Furthermore, we also address the N best problem, which is as follows: Given a weighted device, return the N best (here: smallest-weighted, or more intuitively, smallest-errored) structures. Our goal is to solve the N best problem for devices capable of expressing sophisticated forms of semantic representations such as CHRGs. Here, however, we merely take a first step consisting in developing methods for solving the N best problem for weighted tree automata and some types of weighted acyclic hypergraphs.

Place, publisher, year, edition, pages
Umeå: Department of Computing Science, Umeå University, 2018. p. 16
Series
Report / UMINF, ISSN 0348-0542 ; 18.12
Keywords
Weighted tree automata, abstract meaning representation, contextual hyperedge replacement grammar, hyperedge replacement grammar, semantic modelling, the N best problem
National Category
Computer Sciences
Research subject
Computer Science; computational linguistics
Identifiers
urn:nbn:se:umu:diva-153738 (URN)978-91-7601-964-1 (ISBN)
Presentation
2018-12-07, MC413, Umeå, 10:00 (English)
Opponent
Supervisors
Available from: 2018-11-29 Created: 2018-11-28 Last updated: 2018-11-29Bibliographically approved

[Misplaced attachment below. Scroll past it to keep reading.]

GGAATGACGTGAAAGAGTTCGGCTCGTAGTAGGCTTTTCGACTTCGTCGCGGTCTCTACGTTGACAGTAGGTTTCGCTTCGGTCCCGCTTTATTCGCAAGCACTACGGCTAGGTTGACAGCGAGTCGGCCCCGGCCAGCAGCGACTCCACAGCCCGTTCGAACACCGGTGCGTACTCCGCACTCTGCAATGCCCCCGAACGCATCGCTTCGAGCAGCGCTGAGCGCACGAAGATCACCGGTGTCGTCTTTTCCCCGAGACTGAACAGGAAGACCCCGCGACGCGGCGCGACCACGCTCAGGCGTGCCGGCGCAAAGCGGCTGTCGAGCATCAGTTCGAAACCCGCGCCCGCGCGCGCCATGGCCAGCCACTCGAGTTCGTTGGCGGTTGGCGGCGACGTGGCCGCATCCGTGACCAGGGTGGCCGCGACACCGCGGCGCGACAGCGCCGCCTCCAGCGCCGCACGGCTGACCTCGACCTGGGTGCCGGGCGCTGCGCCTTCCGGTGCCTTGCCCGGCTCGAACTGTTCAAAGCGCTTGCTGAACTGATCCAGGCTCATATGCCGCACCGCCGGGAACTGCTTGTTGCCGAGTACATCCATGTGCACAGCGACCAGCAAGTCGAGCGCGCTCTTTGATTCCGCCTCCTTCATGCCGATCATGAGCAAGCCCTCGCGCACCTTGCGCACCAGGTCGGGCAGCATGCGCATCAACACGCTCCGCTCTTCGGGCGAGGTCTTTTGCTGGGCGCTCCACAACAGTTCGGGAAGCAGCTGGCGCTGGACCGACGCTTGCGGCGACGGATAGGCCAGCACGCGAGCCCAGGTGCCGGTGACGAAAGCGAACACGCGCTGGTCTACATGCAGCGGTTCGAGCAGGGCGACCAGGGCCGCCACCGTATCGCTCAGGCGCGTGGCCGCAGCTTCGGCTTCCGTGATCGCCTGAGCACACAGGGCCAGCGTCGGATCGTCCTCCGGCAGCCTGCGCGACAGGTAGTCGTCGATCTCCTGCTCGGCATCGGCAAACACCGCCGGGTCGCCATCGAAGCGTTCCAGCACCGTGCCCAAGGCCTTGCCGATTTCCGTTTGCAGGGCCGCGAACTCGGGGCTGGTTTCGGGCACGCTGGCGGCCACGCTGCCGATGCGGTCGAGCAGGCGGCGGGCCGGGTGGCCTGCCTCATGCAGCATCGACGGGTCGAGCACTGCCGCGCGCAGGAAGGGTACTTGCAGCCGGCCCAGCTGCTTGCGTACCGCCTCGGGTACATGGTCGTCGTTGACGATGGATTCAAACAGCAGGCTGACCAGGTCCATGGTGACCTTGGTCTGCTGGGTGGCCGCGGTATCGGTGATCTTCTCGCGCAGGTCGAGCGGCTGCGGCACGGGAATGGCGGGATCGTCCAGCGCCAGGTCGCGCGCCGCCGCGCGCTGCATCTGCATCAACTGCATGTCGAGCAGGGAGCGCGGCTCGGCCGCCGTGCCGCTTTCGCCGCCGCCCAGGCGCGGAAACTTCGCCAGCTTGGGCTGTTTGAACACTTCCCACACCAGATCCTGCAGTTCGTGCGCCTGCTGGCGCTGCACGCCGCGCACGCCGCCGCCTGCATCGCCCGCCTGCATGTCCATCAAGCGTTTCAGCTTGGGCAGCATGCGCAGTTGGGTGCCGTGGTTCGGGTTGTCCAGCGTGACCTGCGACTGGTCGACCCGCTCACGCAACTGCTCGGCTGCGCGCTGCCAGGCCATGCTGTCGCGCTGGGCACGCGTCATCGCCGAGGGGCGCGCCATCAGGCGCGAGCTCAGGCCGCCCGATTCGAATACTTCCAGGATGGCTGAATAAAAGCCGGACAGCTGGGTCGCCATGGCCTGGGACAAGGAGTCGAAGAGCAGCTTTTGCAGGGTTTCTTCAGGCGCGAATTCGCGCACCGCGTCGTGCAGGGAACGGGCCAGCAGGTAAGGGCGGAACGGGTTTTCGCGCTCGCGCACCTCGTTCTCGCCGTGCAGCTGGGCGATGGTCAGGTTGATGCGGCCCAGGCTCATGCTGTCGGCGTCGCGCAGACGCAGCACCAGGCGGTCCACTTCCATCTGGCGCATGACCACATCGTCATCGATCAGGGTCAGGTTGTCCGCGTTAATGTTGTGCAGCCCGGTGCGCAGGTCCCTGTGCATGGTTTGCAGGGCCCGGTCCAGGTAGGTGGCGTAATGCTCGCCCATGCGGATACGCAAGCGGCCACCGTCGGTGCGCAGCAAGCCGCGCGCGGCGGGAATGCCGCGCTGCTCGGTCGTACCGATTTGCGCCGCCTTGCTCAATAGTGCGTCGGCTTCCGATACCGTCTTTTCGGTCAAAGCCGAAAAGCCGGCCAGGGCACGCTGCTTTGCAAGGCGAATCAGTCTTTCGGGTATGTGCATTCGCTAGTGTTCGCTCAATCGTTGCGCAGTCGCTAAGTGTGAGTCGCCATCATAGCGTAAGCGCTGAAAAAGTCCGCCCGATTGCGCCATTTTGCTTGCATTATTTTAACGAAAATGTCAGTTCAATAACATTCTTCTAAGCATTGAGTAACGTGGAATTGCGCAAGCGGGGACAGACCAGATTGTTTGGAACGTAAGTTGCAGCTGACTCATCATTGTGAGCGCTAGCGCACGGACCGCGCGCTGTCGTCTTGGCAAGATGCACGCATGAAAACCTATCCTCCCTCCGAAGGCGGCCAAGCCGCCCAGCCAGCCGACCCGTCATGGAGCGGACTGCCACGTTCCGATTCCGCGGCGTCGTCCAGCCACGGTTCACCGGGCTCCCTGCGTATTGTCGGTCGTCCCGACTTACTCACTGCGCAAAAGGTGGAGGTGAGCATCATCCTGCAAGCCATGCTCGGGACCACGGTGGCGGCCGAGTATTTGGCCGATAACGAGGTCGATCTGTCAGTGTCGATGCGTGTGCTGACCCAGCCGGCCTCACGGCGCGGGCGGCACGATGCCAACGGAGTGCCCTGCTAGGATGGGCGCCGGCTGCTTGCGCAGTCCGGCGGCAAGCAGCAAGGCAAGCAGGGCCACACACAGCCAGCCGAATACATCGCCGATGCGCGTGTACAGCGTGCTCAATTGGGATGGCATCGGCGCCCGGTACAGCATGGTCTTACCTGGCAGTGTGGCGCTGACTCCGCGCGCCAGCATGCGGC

2. Best Trees Extraction and Contextual Grammars for Language Processing
Open this publication in new window or tab >>Best Trees Extraction and Contextual Grammars for Language Processing
2021 (English)Doctoral thesis, comprehensive summary (Other academic)
Alternative title[sv]
Extrahering av optimala träd samt kontextuella grafgrammatiker för språkbearbetning
Abstract [en]

In natural language processing, the syntax of a sentence refers to the words used in the sentence, their grammatical role, and their order. Semantics concerns the concepts represented by the words in the sentence and their relations, i.e., the meaning of the sentence. While a human can easily analyse a sentence in a language they understand to figure out its grammatical construction and meaning, this is a difficult task for a computer. To analyse natural language, the computer needs a language model. First and foremost, the computer must have data structures that can represent syntax and semantics. Then, the computer requires some information about what is considered correct syntax and semantics – this can be provided in the form of human-annotated corpora of natural language. Computers use formal languages such as programming languages, and our goal is thus to model natural languages using formal languages. There are several ways to capture the correctness aspect of a natural language corpus in a formal language model. One strategy is to specify a formal language using a set of rules that are, in a sense, very similar to the grammatical rules of natural language. In this thesis, we only consider such rule-based formalisms.